A Portrait of Mississippi 2009
LAUNCHED JANUARY 26, 2009
A Portrait of Mississippi: Mississippi Human Development Report 2009 examines well being and access to opportunity for different geographies and demographic groups in the state of Mississippi. This report also examines a range of issues that contribute to and/or are compounded by well-being challenges faced by many Mississippi communities, such as child poverty, health inequities, racism, and residential segregation. Mississippi ranks last among U.S. states on the American Human Development Index. But some groups in the state enjoy well-being levels similar to those in top-ranked Connecticut, while others experience levels of human development of the average American nearly a half century ago. The Mississippi State Conference NAACP commissioned this analysis by county, gender, and race to stimulate dialogue and action about Mississippi’s disparities.
The top three county groups in the state, Rankin, Madison-Hinds, and DeSoto, are well ahead of the rest of the state in well-being with a human development level around the U.S. average.
A resident of top-ranked Rankin County lives, on average, 6 years longer than a resident of the bottom-ranked Panola-Coahoma area, is 3 times more likely to complete college, and earns over $12,000 more. Mississippians living in Panola-Coahoma have a human development level similar to that of the average American in 1975, more than thirty years ago.
Whites who are worst off in the entire state in terms of income are still better off than the vast majority of African Americans. Earnings for white Mississippians in all county groups spans from $22,000 to $38,000. For African Americans, the range is $13,000 to $25,000.
An African American baby boy born today in Mississippi can expect a shorter lifespan than the average American in 1960.
Mississippi’s females have a higher Human Development Index than do males, despite the fact that they earn 33 percent less, because females live over 5 years longer and have far higher rates of school enrollment.
White men in Mississippi earn an average of $5,000 more per year than the typical American worker today, at $33,390. But white women have median personal earnings about equal to what typical Americans earned in 1980, $21,453.
Though Mississippi overall ranks last among U.S. states, some population groups are enjoying levels of human well-being similar to those found today in top-ranked states like Connecticut and Massachusetts, whereas the opportunities of others are constrained by comparatively poor health and by levels of educational attainment and personal earnings typical of the average American thirty, forty, even fifty years ago. It is clear from the analysis that concerted actions in the following areas are vital if Mississippi’s HD scores are to improve over time.
Reduce infant mortality by improving health care for African American girls and women. African American babies die in Mississippi at more than twice the rate of white babies. The death of a child is a loss like no other, and the burden of grief borne by the African American community is heavy. The solution lies in ensuring that women have access to quality medical care and that girls grow to adulthood in an environment that supports them to eat a nutritious diet, get adequate exercise, manage chronic conditions like diabetes and HIV, cope with stress, and enjoy overall mental health.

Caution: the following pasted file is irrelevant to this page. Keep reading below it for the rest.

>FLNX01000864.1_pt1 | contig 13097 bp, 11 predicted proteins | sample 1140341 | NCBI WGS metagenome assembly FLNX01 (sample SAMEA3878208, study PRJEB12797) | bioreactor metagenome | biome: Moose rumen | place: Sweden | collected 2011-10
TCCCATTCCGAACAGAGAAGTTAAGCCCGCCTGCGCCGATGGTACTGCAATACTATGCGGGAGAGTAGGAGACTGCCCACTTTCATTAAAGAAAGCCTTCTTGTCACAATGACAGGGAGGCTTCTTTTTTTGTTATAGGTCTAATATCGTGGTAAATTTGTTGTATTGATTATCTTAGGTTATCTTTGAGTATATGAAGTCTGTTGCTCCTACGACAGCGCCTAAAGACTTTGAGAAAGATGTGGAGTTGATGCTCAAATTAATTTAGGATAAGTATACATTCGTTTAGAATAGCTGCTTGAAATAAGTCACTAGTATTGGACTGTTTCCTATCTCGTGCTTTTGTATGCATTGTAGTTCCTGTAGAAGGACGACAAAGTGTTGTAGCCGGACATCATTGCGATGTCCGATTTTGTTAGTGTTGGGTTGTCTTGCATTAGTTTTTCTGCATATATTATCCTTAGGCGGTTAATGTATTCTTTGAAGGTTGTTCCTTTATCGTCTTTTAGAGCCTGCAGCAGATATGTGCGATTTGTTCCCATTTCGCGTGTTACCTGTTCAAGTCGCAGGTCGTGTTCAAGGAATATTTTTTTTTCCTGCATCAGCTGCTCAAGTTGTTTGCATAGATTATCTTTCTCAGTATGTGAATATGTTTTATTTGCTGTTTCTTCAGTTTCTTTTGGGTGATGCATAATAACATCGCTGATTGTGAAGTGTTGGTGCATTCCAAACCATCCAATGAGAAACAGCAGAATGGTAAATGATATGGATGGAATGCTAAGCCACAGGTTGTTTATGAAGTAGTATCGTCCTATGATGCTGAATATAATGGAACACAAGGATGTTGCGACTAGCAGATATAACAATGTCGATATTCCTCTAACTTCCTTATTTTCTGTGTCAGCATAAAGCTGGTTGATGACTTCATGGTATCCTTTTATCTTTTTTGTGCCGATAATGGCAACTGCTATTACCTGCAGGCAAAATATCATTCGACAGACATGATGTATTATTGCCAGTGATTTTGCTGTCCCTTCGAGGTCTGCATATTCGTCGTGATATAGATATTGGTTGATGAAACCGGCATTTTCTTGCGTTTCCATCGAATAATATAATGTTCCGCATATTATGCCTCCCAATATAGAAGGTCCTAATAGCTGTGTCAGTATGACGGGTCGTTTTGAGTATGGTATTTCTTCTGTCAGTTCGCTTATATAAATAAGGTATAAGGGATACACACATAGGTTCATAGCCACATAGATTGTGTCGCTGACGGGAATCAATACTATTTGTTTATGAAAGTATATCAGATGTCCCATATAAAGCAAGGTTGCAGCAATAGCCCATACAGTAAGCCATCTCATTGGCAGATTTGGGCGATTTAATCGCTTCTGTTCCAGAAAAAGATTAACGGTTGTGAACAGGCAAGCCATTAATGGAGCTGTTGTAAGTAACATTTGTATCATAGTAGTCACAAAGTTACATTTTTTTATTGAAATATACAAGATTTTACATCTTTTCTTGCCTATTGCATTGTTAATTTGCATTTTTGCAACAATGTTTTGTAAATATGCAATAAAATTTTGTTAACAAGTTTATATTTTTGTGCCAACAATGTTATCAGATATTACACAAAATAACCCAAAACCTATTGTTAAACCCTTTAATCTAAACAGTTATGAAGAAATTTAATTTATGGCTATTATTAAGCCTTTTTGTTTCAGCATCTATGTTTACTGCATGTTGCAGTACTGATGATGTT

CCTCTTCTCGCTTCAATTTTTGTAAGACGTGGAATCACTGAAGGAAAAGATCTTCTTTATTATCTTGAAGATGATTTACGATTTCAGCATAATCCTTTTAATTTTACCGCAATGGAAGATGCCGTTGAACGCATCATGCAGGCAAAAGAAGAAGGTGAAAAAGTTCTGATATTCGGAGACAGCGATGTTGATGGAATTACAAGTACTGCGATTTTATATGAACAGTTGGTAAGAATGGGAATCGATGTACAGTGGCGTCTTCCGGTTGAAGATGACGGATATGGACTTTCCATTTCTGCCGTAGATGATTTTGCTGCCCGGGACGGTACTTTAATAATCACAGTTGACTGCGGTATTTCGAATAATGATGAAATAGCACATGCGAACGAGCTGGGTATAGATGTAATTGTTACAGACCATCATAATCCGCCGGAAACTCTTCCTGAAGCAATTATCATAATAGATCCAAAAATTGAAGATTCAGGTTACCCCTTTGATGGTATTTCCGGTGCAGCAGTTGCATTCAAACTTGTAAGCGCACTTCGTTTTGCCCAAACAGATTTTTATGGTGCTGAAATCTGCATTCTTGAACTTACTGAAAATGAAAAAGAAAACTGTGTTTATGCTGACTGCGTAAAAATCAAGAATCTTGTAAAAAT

Improve the health of African American men. An African American baby boy born today in Mississippi can expect to live 68.2 years. This is a lifespan shorter than that of the average American in 1960. African American men in Mississippi die at higher rates than white men from the leading causes of death—heart disease, cancer, and stroke—as well as from other causes like homicide, accidents, diabetes, and HIV/AIDS. The premature loss of African American men is a source of both economic and emotional distress in African American communities.
Improve the quality of public education in Mississippi. Mississippi has some of the worst scores in the nation on most measures of K–12 educational quality. It is difficult to imagine how the state can make economic progress when the future workforce is deprived of the opportunity to develop even basic skills, much less the higher-order skills needed to obtain better-paying jobs, such as independence of thought, communications skills, interpersonal skills, and technology literacy.
Connect at-risk boys to school. About a third of Mississippi’s African American men over 25 do not have a high school diploma. And today, still greater numbers of African American boys are leaving high school without graduating. Without a high school diploma, prison becomes a far likelier destination than college. The high rate of juvenile detention in Mississippi, especially for nonviolent offenses, is a worrisome impediment to long-term ability of African American boys to become productive members of society and to lead fulfilling lives of choice, freedom, and dignity.
Ensure that working families can make ends meet. White men in Mississippi are, on average, earning about $5,000 more per year than the typical American worker today. But African American women today earn less than the typical American in 1960; African American men earn what typical Americans earned in 1970; and white women what typical Americans earned in 1980. More than one in five Mississippians lives below the poverty line; nearly seven in ten public school students qualifies for a subsidized lunch. Other states help working families meet a basic monthly budget with a state earned income tax credit, state minimum wages, affordable housing, affordable health care options, and subsidized childcare. Such policies help to create an infrastructure of opportunity for all.